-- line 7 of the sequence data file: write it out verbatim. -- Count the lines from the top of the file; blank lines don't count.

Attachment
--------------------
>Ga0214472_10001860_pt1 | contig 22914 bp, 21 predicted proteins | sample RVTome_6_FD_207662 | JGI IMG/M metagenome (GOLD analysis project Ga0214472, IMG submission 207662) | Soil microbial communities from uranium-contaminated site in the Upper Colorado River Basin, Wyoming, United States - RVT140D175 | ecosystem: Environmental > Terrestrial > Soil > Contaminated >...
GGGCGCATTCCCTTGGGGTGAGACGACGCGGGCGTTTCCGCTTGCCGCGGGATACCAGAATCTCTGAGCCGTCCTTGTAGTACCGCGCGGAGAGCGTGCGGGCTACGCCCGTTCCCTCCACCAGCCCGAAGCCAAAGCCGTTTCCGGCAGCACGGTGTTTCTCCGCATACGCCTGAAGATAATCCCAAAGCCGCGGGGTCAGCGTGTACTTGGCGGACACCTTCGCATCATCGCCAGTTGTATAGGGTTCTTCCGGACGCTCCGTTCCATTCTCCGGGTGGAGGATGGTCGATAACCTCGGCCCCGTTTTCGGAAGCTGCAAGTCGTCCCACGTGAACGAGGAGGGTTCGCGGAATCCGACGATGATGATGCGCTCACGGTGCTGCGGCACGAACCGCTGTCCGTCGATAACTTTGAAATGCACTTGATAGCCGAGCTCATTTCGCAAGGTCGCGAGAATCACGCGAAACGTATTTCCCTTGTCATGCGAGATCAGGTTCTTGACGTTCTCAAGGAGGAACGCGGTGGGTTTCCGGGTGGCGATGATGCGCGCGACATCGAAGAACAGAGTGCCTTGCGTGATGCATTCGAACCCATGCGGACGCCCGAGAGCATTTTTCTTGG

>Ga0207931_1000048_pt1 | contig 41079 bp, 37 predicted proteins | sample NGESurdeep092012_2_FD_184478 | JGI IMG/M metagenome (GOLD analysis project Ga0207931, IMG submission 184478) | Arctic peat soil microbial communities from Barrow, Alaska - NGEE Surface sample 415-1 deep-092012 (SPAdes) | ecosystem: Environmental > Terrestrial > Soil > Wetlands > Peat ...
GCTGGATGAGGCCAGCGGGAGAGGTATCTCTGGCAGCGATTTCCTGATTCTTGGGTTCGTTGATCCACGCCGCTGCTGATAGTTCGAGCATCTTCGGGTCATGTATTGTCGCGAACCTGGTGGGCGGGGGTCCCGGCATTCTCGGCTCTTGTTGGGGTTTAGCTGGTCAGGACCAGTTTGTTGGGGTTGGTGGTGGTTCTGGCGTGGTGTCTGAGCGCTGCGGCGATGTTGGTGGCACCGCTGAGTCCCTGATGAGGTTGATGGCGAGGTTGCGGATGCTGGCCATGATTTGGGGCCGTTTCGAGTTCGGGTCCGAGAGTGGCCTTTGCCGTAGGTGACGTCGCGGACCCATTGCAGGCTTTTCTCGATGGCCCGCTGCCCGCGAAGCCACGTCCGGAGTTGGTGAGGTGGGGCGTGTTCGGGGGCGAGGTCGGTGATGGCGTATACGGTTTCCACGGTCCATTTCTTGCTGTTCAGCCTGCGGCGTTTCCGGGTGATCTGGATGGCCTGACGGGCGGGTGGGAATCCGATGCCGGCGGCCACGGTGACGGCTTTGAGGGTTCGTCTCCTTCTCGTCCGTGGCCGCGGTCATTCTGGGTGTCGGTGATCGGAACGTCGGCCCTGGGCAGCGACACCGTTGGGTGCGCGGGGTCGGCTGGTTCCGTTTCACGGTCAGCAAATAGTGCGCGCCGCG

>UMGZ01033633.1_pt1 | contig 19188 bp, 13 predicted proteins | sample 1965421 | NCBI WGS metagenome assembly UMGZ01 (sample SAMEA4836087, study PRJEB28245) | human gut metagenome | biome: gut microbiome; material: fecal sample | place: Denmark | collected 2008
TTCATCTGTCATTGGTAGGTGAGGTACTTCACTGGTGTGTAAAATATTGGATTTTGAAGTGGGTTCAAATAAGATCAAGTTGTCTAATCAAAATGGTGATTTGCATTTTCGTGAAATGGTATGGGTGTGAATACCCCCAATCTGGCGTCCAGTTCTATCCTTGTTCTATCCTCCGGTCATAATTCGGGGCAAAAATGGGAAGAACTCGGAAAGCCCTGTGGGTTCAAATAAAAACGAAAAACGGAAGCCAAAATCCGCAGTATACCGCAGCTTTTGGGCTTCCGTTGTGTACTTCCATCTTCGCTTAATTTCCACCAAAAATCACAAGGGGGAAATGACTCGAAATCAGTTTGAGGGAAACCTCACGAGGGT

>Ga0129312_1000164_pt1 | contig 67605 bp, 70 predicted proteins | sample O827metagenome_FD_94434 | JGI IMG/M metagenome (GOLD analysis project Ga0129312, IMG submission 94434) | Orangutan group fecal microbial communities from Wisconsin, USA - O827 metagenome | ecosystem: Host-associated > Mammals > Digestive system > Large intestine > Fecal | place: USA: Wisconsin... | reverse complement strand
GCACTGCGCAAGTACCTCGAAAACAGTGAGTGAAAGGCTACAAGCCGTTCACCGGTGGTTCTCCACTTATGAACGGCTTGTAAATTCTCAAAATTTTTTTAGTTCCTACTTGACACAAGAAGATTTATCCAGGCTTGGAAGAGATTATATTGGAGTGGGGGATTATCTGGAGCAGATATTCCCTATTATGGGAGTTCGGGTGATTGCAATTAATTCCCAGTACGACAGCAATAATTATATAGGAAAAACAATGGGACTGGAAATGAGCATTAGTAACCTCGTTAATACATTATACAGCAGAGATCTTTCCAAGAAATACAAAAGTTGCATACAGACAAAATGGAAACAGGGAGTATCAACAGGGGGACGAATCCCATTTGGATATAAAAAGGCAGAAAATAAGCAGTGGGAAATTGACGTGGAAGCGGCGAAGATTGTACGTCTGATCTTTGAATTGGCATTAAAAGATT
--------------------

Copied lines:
>Ga0129312_1000164_pt1 | contig 67605 bp, 70 predicted proteins | sample O827metagenome_FD_94434 | JGI IMG/M metagenome (GOLD analysis project Ga0129312, IMG submission 94434) | Orangutan group fecal microbial communities from Wisconsin, USA - O827 metagenome | ecosystem: Host-associated > Mammals > Digestive system > Large intestine > Fecal | place: USA: Wisconsin... | reverse complement strand